You were the beluga in a square of deep pulsing (so much pressure pressing its lifeline against the glass) and I was the girl come to read
those waves, the girl just back from the once whaling town a few roads over, but not really a girl; more like a starter woman so unpossessed
of herself she almost didn’t know her own name, and what I mean to say is I’m sorry I stopped in at Mystic where tallow was once
rendered from the fat of cetaceans, and sometimes I feel I could apologize forever for everything and never feel fulfilled by my shame,
but they’re not pulling leviathans from those piers anymore—it’s all squall-buffed wood and saltwater taffy, which is disgusting if you want
to know, all weather gathered in dramatic draping of ecru velvet… verily you were the beluga who made eyes at me through the pane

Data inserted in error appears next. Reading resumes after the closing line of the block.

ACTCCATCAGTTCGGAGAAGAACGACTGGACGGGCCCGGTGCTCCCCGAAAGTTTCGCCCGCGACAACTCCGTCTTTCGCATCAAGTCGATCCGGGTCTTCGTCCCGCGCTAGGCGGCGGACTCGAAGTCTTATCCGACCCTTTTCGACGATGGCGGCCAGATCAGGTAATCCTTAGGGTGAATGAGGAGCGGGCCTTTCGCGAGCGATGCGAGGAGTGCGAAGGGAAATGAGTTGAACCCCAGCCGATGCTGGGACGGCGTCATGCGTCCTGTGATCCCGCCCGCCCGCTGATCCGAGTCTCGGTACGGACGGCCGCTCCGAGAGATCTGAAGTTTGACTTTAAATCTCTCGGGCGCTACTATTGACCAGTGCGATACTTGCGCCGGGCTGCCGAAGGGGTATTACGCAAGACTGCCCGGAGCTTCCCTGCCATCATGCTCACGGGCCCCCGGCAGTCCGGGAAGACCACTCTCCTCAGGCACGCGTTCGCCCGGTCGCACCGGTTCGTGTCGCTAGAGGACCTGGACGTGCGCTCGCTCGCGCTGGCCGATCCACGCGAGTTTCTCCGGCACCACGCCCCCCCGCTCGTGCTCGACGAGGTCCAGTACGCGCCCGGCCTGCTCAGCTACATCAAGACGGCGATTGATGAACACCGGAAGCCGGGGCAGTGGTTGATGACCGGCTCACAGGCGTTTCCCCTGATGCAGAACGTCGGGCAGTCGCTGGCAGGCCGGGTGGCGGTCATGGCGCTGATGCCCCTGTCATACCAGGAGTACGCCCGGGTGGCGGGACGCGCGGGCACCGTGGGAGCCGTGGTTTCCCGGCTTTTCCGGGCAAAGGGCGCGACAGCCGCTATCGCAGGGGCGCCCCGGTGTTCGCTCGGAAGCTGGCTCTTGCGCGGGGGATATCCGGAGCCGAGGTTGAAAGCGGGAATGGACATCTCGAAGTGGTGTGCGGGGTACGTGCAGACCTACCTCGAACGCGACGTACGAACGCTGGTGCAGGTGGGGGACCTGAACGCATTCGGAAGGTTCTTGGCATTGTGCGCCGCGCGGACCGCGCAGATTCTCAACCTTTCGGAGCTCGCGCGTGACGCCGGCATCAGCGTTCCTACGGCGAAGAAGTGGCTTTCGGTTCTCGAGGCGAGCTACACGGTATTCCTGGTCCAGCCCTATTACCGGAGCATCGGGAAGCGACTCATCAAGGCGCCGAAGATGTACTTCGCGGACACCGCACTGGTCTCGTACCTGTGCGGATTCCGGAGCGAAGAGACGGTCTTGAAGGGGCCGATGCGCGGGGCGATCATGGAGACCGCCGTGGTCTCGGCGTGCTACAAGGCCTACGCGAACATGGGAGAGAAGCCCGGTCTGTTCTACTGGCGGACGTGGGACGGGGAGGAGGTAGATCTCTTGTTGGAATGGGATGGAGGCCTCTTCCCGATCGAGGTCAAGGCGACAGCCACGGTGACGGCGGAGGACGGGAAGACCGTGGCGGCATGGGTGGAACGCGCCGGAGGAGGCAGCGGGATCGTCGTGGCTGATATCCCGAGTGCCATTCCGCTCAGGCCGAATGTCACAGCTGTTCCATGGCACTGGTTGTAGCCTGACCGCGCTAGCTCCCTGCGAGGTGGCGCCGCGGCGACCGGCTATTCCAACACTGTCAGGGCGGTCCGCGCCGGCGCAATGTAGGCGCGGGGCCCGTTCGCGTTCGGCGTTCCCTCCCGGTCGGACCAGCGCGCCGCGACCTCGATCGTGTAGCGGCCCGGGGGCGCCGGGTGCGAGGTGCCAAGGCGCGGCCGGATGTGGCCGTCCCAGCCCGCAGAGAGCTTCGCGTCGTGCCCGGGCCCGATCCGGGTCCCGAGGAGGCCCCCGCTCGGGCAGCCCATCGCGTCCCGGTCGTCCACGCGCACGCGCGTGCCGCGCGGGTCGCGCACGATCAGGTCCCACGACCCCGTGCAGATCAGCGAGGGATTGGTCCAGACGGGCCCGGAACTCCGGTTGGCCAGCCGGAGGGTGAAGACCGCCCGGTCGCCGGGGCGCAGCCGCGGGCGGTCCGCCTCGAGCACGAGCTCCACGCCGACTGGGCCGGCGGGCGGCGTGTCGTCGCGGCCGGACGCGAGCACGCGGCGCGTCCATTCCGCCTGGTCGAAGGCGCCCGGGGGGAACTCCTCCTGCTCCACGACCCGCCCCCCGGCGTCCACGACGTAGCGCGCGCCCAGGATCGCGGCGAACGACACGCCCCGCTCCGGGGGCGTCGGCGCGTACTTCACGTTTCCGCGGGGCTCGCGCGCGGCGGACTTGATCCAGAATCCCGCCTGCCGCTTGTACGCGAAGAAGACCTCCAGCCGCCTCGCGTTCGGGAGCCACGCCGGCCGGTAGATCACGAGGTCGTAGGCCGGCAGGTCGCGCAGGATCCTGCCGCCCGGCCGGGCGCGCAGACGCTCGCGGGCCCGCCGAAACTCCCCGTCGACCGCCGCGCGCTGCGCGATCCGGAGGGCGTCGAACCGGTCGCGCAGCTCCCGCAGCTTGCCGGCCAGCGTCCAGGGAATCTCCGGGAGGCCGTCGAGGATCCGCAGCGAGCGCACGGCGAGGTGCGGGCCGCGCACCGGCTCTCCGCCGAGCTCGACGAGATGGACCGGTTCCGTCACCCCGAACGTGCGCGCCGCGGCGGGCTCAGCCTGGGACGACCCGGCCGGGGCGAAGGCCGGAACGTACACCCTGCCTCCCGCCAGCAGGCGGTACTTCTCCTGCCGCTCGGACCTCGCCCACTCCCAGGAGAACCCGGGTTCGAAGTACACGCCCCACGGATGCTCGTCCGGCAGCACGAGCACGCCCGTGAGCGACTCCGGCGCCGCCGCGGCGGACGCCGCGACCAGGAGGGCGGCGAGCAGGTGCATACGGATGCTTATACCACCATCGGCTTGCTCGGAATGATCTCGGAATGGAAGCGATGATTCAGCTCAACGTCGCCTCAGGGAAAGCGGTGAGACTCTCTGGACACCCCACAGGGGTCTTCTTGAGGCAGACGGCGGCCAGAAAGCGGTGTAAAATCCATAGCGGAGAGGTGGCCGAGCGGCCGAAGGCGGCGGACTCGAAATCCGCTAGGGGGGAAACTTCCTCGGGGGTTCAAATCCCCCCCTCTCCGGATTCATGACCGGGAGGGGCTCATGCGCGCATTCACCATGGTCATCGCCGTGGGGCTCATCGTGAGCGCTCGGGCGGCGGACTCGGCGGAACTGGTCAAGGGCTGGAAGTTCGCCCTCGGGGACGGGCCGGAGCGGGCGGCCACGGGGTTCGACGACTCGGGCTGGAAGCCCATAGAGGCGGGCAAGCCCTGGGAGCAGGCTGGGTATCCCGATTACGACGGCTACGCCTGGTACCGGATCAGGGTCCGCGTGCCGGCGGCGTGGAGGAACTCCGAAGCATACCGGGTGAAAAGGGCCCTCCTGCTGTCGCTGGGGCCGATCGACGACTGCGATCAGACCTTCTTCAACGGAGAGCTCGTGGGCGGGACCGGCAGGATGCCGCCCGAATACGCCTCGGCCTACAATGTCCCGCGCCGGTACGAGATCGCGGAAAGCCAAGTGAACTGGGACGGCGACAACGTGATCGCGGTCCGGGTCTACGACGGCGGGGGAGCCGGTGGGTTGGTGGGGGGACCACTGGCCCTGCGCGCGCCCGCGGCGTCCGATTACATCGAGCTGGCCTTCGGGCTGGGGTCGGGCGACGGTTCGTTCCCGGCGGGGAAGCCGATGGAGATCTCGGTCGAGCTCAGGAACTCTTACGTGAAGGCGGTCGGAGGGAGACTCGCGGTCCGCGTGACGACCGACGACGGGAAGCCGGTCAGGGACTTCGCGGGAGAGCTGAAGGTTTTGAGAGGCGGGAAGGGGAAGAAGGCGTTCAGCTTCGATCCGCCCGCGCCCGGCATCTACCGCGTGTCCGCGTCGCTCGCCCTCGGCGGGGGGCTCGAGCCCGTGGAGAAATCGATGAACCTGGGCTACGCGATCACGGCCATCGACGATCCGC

as if it were that easy to love a human being, how you held me in a gaze so cinematic I could have been a sea witch or selkie.
Sonia Greenfield is the author of two full-length collections of poetry. Letdown was selected for the 2020 Marie Alexander Series and published by White Pine Press. Boy With a Halo at the Farmer’s Market, won the 2014 Codhill Poetry Prize and was published in 2015. Her chapbook, American Parable, won the 2017 Autumn House Press/Coal Hill Review chapbook prize. Her work has appeared in a variety of places, including in the 2018 and 2010 Best American Poetry, Antioch Review, Bellevue Literary Review, Los Angeles Review, Massachusetts Review, and Willow Springs. She lives with her husband, son, and two rescue dogs in Minneapolis where she teaches at Normandale College and edits the Rise Up Review. More at soniagreenfield.com.